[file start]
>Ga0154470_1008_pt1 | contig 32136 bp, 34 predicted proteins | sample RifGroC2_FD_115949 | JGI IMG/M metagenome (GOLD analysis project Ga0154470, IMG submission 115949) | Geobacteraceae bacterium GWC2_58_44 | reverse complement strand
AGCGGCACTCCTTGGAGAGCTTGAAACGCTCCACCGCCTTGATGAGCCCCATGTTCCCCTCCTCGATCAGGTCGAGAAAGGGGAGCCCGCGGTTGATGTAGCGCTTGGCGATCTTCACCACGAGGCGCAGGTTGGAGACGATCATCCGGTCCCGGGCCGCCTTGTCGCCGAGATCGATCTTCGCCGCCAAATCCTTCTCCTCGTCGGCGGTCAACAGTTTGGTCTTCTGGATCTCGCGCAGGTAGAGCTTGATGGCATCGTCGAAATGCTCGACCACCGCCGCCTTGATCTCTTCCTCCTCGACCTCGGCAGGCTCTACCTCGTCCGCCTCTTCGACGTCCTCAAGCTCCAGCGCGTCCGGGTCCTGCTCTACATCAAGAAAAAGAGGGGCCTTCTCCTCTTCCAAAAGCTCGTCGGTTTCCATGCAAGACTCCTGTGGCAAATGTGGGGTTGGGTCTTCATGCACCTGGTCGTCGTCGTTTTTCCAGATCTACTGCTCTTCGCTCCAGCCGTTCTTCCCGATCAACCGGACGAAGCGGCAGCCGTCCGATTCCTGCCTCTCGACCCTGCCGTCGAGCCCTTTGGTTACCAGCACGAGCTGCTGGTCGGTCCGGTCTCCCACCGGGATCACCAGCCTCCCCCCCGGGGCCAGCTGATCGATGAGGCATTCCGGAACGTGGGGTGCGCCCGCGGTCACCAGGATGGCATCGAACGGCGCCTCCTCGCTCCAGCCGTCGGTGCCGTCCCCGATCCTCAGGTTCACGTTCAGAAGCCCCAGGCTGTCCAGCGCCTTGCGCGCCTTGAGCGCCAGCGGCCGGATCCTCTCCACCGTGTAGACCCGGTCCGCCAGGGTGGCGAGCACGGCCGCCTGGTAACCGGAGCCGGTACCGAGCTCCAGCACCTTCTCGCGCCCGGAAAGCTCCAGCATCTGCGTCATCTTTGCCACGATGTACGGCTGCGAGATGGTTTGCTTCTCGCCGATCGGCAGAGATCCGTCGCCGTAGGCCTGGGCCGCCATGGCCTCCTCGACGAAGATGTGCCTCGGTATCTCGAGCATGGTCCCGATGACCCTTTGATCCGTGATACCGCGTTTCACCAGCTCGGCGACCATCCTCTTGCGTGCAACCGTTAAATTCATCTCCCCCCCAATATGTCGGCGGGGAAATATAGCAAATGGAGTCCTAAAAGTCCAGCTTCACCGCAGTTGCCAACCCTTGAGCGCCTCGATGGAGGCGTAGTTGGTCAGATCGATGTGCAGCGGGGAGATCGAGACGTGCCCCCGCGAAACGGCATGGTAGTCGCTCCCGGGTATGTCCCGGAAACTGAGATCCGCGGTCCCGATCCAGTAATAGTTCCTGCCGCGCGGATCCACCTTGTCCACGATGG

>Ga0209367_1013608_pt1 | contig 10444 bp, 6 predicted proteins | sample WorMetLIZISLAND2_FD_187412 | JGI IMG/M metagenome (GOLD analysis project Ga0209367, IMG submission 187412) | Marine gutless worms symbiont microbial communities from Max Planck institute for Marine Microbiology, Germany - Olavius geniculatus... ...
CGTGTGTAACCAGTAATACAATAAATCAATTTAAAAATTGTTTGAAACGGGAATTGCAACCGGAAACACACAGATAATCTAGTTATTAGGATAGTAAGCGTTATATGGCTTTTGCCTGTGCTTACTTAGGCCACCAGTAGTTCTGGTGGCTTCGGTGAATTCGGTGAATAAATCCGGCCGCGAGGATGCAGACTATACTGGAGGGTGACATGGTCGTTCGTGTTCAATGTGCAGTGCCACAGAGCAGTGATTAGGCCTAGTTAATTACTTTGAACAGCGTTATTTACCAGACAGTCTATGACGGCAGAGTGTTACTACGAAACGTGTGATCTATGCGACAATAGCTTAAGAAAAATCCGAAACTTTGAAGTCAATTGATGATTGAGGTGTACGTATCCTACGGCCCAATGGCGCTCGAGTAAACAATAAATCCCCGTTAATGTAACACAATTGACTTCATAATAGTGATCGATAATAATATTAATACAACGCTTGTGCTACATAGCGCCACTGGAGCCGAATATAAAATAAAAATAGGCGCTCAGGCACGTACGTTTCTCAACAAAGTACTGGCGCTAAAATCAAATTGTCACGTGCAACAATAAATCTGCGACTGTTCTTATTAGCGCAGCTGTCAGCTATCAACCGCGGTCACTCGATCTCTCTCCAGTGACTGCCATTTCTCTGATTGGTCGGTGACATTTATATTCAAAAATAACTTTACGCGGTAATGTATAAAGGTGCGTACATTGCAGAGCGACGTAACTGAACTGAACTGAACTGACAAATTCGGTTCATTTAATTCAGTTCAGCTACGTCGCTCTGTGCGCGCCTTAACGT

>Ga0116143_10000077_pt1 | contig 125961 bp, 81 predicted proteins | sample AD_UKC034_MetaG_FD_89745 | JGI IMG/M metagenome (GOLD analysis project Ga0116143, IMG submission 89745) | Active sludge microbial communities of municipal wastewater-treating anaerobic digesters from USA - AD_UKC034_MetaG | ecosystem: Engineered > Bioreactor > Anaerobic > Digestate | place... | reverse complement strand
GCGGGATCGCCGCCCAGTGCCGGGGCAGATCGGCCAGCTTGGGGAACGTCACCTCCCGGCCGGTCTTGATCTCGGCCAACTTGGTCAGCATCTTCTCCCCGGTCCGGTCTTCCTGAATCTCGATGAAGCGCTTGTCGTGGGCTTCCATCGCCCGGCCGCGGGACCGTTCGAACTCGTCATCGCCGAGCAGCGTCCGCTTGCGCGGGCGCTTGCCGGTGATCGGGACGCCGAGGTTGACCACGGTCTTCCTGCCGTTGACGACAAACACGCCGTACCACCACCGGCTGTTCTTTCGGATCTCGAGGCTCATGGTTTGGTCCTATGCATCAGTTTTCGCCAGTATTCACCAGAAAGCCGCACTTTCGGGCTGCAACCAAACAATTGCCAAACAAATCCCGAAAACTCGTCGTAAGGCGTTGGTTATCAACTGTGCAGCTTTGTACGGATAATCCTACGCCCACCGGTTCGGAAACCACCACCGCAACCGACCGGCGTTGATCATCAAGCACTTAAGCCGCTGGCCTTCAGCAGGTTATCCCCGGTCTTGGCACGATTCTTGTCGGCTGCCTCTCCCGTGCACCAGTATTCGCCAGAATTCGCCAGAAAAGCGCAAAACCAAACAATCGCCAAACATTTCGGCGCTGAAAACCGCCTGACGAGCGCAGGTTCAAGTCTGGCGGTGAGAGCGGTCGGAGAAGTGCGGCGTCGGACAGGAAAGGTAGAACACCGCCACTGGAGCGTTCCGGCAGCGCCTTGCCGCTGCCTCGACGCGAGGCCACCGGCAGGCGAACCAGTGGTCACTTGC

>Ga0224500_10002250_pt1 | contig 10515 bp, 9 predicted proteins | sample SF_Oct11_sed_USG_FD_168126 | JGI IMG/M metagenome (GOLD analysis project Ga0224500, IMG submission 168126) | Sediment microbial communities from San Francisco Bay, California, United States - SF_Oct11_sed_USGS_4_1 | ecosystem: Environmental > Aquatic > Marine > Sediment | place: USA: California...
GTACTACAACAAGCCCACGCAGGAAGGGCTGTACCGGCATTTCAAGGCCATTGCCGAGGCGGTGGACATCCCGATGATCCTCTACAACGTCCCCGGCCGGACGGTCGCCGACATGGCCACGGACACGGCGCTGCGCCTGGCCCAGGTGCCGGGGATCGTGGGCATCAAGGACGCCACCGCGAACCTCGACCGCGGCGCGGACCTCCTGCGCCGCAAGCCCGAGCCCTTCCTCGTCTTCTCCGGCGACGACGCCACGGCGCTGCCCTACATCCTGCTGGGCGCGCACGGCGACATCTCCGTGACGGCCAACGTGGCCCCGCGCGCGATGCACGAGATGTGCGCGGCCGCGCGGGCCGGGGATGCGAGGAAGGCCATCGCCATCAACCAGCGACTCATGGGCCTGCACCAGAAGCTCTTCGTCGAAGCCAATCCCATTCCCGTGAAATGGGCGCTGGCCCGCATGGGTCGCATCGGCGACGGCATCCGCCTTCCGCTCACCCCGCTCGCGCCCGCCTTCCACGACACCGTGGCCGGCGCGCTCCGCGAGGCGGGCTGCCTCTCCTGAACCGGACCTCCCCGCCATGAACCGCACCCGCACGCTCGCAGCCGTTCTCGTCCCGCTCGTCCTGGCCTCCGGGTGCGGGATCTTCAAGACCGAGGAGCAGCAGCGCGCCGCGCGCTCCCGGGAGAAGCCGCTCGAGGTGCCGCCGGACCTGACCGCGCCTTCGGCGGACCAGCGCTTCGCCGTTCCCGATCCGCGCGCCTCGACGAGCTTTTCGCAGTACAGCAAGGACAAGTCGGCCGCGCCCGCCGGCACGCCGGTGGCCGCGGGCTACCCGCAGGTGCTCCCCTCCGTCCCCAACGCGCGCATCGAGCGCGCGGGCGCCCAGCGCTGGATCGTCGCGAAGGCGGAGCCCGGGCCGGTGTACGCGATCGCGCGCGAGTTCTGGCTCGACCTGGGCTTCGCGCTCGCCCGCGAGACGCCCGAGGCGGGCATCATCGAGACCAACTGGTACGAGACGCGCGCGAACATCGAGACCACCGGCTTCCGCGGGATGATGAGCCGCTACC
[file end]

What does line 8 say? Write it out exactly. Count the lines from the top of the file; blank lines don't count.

GTACTACAACAAGCCCACGCAGGAAGGGCTGTACCGGCATTTCAAGGCCATTGCCGAGGCGGTGGACATCCCGATGATCCTCTACAACGTCCCCGGCCGGACGGTCGCCGACATGGCCACGGACACGGCGCTGCGCCTGGCCCAGGTGCCGGGGATCGTGGGCATCAAGGACGCCACCGCGAACCTCGACCGCGGCGCGGACCTCCTGCGCCGCAAGCCCGAGCCCTTCCTCGTCTTCTCCGGCGACGACGCCACGGCGCTGCCCTACATCCTGCTGGGCGCGCACGGCGACATCTCCGTGACGGCCAACGTGGCCCCGCGCGCGATGCACGAGATGTGCGCGGCCGCGCGGGCCGGGGATGCGAGGAAGGCCATCGCCATCAACCAGCGACTCATGGGCCTGCACCAGAAGCTCTTCGTCGAAGCCAATCCCATTCCCGTGAAATGGGCGCTGGCCCGCATGGGTCGCATCGGCGACGGCATCCGCCTTCCGCTCACCCCGCTCGCGCCCGCCTTCCACGACACCGTGGCCGGCGCGCTCCGCGAGGCGGGCTGCCTCTCCTGAACCGGACCTCCCCGCCATGAACCGCACCCGCACGCTCGCAGCCGTTCTCGTCCCGCTCGTCCTGGCCTCCGGGTGCGGGATCTTCAAGACCGAGGAGCAGCAGCGCGCCGCGCGCTCCCGGGAGAAGCCGCTCGAGGTGCCGCCGGACCTGACCGCGCCTTCGGCGGACCAGCGCTTCGCCGTTCCCGATCCGCGCGCCTCGACGAGCTTTTCGCAGTACAGCAAGGACAAGTCGGCCGCGCCCGCCGGCACGCCGGTGGCCGCGGGCTACCCGCAGGTGCTCCCCTCCGTCCCCAACGCGCGCATCGAGCGCGCGGGCGCCCAGCGCTGGATCGTCGCGAAGGCGGAGCCCGGGCCGGTGTACGCGATCGCGCGCGAGTTCTGGCTCGACCTGGGCTTCGCGCTCGCCCGCGAGACGCCCGAGGCGGGCATCATCGAGACCAACTGGTACGAGACGCGCGCGAACATCGAGACCACCGGCTTCCGCGGGATGATGAGCCGCTACC